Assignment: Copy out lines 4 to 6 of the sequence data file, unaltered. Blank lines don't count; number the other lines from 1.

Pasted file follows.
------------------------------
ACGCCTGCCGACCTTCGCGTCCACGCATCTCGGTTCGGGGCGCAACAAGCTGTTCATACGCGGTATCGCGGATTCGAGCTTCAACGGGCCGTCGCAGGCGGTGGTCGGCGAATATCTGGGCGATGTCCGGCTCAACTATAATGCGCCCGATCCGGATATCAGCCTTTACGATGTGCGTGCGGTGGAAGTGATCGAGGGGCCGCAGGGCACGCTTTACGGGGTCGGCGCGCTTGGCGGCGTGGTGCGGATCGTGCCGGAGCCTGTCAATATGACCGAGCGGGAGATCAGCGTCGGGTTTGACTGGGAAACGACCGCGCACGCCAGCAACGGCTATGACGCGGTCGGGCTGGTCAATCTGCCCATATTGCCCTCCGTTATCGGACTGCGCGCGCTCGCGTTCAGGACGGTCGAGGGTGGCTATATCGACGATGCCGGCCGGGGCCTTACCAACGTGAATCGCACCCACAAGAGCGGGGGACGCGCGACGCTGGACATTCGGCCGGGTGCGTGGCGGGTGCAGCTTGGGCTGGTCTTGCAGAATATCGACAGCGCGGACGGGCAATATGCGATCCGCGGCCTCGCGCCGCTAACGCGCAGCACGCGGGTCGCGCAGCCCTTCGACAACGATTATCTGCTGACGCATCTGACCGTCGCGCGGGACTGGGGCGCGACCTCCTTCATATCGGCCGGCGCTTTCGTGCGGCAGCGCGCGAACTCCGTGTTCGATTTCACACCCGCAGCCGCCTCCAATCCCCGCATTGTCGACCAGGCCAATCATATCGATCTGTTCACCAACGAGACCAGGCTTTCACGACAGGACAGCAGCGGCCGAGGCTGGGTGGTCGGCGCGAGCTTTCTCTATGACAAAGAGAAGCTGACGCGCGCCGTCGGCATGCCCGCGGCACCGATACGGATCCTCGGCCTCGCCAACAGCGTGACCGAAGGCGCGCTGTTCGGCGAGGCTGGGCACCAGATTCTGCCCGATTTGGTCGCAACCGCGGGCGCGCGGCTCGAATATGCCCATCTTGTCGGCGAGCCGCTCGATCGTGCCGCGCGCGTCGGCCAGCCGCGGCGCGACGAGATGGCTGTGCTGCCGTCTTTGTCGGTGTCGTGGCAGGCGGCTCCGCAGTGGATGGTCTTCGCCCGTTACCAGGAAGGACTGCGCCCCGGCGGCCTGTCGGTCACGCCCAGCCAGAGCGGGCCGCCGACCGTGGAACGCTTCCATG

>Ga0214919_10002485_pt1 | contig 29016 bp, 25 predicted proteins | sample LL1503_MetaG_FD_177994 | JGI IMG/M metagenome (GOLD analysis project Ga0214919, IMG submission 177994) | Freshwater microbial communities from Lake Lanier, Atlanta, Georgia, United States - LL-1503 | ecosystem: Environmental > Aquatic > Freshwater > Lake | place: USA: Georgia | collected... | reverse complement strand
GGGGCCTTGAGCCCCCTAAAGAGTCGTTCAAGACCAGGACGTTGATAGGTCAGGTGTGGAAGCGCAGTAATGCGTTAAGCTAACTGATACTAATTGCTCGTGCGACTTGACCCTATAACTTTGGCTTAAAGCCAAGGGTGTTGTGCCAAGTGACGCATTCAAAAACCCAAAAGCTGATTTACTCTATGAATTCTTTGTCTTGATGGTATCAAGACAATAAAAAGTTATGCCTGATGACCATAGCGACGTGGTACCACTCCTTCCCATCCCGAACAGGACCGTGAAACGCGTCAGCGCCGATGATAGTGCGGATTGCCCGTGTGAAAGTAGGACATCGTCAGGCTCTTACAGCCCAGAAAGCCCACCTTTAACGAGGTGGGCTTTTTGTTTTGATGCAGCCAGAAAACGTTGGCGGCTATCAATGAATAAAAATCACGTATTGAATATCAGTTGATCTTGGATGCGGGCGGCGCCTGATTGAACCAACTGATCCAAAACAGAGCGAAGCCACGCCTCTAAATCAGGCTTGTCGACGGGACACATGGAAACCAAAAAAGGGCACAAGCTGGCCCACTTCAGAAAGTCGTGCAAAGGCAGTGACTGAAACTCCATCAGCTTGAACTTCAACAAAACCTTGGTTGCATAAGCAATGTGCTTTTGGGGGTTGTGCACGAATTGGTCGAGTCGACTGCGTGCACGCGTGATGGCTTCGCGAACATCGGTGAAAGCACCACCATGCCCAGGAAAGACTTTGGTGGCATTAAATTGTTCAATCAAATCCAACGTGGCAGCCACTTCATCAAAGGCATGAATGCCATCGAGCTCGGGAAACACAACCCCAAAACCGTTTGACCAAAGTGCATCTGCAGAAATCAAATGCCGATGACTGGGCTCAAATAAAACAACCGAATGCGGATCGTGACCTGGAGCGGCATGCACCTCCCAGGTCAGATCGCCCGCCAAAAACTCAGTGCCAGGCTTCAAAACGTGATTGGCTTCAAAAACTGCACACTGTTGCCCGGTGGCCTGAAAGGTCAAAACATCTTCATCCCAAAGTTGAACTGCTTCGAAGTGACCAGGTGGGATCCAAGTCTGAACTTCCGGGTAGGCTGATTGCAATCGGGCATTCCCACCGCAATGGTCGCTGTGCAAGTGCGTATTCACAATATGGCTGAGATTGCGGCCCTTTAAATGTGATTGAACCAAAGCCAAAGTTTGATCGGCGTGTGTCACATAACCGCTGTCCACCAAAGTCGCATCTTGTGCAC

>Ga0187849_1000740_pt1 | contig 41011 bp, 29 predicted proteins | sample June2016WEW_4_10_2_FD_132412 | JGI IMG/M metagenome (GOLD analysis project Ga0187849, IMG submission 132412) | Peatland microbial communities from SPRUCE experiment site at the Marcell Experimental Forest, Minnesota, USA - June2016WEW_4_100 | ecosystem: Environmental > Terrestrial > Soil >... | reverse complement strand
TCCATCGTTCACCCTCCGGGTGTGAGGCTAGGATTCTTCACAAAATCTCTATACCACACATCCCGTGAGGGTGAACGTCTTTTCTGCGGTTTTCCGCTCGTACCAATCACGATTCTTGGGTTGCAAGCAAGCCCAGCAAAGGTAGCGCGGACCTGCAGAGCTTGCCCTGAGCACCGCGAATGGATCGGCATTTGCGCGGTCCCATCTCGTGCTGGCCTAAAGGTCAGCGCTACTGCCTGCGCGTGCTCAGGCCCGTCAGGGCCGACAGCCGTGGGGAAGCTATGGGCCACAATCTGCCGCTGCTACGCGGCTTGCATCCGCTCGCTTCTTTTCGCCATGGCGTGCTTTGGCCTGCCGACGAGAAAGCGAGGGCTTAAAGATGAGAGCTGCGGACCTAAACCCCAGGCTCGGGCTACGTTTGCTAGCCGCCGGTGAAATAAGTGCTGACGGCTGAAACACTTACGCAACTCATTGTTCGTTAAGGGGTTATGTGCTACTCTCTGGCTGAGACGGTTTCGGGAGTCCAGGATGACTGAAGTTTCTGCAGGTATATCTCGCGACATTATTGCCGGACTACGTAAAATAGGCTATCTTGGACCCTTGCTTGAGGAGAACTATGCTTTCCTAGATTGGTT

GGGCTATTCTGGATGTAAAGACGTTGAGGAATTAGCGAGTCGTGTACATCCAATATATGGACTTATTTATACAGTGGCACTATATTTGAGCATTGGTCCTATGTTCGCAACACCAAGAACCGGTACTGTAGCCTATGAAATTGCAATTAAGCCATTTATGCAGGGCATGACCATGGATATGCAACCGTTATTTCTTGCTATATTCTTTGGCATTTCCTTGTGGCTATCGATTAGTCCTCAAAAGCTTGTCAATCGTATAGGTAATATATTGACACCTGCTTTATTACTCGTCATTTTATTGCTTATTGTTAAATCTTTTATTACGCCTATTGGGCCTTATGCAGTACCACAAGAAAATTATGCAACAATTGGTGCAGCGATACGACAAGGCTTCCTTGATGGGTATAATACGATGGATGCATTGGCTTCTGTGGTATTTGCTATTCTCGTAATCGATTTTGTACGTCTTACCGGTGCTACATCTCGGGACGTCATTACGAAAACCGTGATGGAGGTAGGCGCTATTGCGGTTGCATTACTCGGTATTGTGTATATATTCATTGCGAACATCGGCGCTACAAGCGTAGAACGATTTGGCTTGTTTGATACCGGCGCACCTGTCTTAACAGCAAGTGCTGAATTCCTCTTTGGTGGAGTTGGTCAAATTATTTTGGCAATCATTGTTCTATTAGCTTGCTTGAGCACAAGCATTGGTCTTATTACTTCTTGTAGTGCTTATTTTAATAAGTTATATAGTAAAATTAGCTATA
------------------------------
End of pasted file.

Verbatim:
>Ga0187849_1000740_pt1 | contig 41011 bp, 29 predicted proteins | sample June2016WEW_4_10_2_FD_132412 | JGI IMG/M metagenome (GOLD analysis project Ga0187849, IMG submission 132412) | Peatland microbial communities from SPRUCE experiment site at the Marcell Experimental Forest, Minnesota, USA - June2016WEW_4_100 | ecosystem: Environmental > Terrestrial > Soil >... | reverse complement strand
TCCATCGTTCACCCTCCGGGTGTGAGGCTAGGATTCTTCACAAAATCTCTATACCACACATCCCGTGAGGGTGAACGTCTTTTCTGCGGTTTTCCGCTCGTACCAATCACGATTCTTGGGTTGCAAGCAAGCCCAGCAAAGGTAGCGCGGACCTGCAGAGCTTGCCCTGAGCACCGCGAATGGATCGGCATTTGCGCGGTCCCATCTCGTGCTGGCCTAAAGGTCAGCGCTACTGCCTGCGCGTGCTCAGGCCCGTCAGGGCCGACAGCCGTGGGGAAGCTATGGGCCACAATCTGCCGCTGCTACGCGGCTTGCATCCGCTCGCTTCTTTTCGCCATGGCGTGCTTTGGCCTGCCGACGAGAAAGCGAGGGCTTAAAGATGAGAGCTGCGGACCTAAACCCCAGGCTCGGGCTACGTTTGCTAGCCGCCGGTGAAATAAGTGCTGACGGCTGAAACACTTACGCAACTCATTGTTCGTTAAGGGGTTATGTGCTACTCTCTGGCTGAGACGGTTTCGGGAGTCCAGGATGACTGAAGTTTCTGCAGGTATATCTCGCGACATTATTGCCGGACTACGTAAAATAGGCTATCTTGGACCCTTGCTTGAGGAGAACTATGCTTTCCTAGATTGGTT

GGGCTATTCTGGATGTAAAGACGTTGAGGAATTAGCGAGTCGTGTACATCCAATATATGGACTTATTTATACAGTGGCACTATATTTGAGCATTGGTCCTATGTTCGCAACACCAAGAACCGGTACTGTAGCCTATGAAATTGCAATTAAGCCATTTATGCAGGGCATGACCATGGATATGCAACCGTTATTTCTTGCTATATTCTTTGGCATTTCCTTGTGGCTATCGATTAGTCCTCAAAAGCTTGTCAATCGTATAGGTAATATATTGACACCTGCTTTATTACTCGTCATTTTATTGCTTATTGTTAAATCTTTTATTACGCCTATTGGGCCTTATGCAGTACCACAAGAAAATTATGCAACAATTGGTGCAGCGATACGACAAGGCTTCCTTGATGGGTATAATACGATGGATGCATTGGCTTCTGTGGTATTTGCTATTCTCGTAATCGATTTTGTACGTCTTACCGGTGCTACATCTCGGGACGTCATTACGAAAACCGTGATGGAGGTAGGCGCTATTGCGGTTGCATTACTCGGTATTGTGTATATATTCATTGCGAACATCGGCGCTACAAGCGTAGAACGATTTGGCTTGTTTGATACCGGCGCACCTGTCTTAACAGCAAGTGCTGAATTCCTCTTTGGTGGAGTTGGTCAAATTATTTTGGCAATCATTGTTCTATTAGCTTGCTTGAGCACAAGCATTGGTCTTATTACTTCTTGTAGTGCTTATTTTAATAAGTTATATAGTAAAATTAGCTATA